Nature already dramatically impacted by climate change, study reveals
Global climate change has already impacted every aspect of life on Earth, from genes to entire ecosystems, according to a new University of Florida study.
The paper appears today in the journal Science.
"We now have evidence that, with only a ~1 degree Celsius of warming globally, major impacts are already being felt in natural systems," said study lead author Brett Scheffers, an assistant professor in the department of wildlife, ecology and conservation in UF's Institute of Food and Agricultural Sciences. "Genes are changing, species' physiology and physical features such as body size are changing, species are shifting their ranges and we see clear signs of entire ecosystems under stress, all in response to changes in climate on land and in the ocean."
During this research, Scheffers, a conservation ecologist, collaborated with a team of researchers from 10 countries, spread across the globe. They discovered that more than 80 percent of ecological processes that form the foundation for healthy marine, freshwater and terrestrial ecosystems already show signs of responses to climate change.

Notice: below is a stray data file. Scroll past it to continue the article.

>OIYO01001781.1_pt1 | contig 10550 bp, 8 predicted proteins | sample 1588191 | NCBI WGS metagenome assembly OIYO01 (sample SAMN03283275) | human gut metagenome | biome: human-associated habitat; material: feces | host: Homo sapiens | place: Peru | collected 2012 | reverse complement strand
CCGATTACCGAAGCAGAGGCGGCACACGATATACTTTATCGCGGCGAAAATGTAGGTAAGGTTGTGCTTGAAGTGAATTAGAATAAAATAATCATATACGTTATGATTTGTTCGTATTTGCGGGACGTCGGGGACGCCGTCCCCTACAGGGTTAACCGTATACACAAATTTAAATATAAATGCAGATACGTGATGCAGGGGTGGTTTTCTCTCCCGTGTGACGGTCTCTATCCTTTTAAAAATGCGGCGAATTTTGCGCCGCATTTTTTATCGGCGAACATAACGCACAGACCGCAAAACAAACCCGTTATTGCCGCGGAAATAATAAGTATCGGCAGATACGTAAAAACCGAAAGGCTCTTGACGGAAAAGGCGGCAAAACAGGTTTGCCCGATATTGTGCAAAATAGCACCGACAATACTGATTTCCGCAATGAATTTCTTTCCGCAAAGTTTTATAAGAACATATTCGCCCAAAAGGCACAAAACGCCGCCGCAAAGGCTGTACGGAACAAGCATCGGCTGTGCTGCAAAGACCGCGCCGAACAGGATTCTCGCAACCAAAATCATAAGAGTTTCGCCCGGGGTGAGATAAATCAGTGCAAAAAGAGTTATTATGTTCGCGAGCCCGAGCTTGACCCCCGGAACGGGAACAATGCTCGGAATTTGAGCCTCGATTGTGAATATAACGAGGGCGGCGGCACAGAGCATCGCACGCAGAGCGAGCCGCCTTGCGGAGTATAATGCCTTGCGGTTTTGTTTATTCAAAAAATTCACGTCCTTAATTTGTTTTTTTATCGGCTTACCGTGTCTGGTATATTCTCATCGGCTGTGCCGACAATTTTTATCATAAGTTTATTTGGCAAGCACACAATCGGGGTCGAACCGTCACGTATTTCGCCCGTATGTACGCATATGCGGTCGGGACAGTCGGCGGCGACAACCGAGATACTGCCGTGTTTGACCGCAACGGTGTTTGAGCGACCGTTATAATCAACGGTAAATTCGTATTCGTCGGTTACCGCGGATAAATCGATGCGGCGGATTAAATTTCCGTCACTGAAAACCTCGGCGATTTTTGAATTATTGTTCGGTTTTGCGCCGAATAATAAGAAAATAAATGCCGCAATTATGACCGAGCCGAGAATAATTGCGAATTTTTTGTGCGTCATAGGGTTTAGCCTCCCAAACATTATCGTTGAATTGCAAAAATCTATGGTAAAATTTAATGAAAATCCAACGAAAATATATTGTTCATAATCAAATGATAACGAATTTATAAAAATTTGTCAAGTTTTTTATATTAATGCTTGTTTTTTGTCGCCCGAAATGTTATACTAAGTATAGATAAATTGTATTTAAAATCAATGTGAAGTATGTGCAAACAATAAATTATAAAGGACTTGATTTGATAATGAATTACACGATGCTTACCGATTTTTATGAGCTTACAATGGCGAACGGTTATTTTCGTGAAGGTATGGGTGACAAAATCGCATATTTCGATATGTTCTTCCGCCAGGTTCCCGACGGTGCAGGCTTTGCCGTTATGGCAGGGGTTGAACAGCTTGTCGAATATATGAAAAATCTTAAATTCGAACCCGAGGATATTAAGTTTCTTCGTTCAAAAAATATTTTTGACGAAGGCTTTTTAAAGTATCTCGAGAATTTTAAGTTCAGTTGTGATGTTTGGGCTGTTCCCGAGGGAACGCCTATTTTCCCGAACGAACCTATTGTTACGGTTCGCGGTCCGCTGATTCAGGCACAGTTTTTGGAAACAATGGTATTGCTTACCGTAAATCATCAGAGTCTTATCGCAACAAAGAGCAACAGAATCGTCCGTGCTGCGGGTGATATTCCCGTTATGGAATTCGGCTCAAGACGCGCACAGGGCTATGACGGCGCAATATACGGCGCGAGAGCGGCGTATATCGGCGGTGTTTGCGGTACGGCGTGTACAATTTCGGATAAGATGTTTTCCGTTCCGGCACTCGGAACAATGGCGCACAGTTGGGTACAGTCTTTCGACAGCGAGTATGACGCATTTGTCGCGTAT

"Some people didn't expect this level of change for decades" said co-author James Watson, of the University of Queensland in Australia. "The impacts of climate change are being felt with no ecosystem on Earth being spared."
Many of the impacts on species and ecosystems affect people, according to the authors, with consequences ranging from increased pests and disease outbreaks, unpredictable changes in fisheries, and decreasing agriculture yields. But research on these impacts also leads to hope.
"Many of the responses we are observing today in nature can help us determine how to fix the mounting issues that people face under changing climate conditions," Scheffers said. "For example, by understanding the adaptive capacity in nature, we can apply these same principles to our crops, livestock and aquacultural species."
"Current global climate change agreements aim to limit warming to 1.5 degrees Celsius," said Wendy Foden, co-author and chair of the IUCN Species Survival Commission's Climate Change Specialist Group. "We're showing that there are already broad and serious impacts from climate change right across biological systems."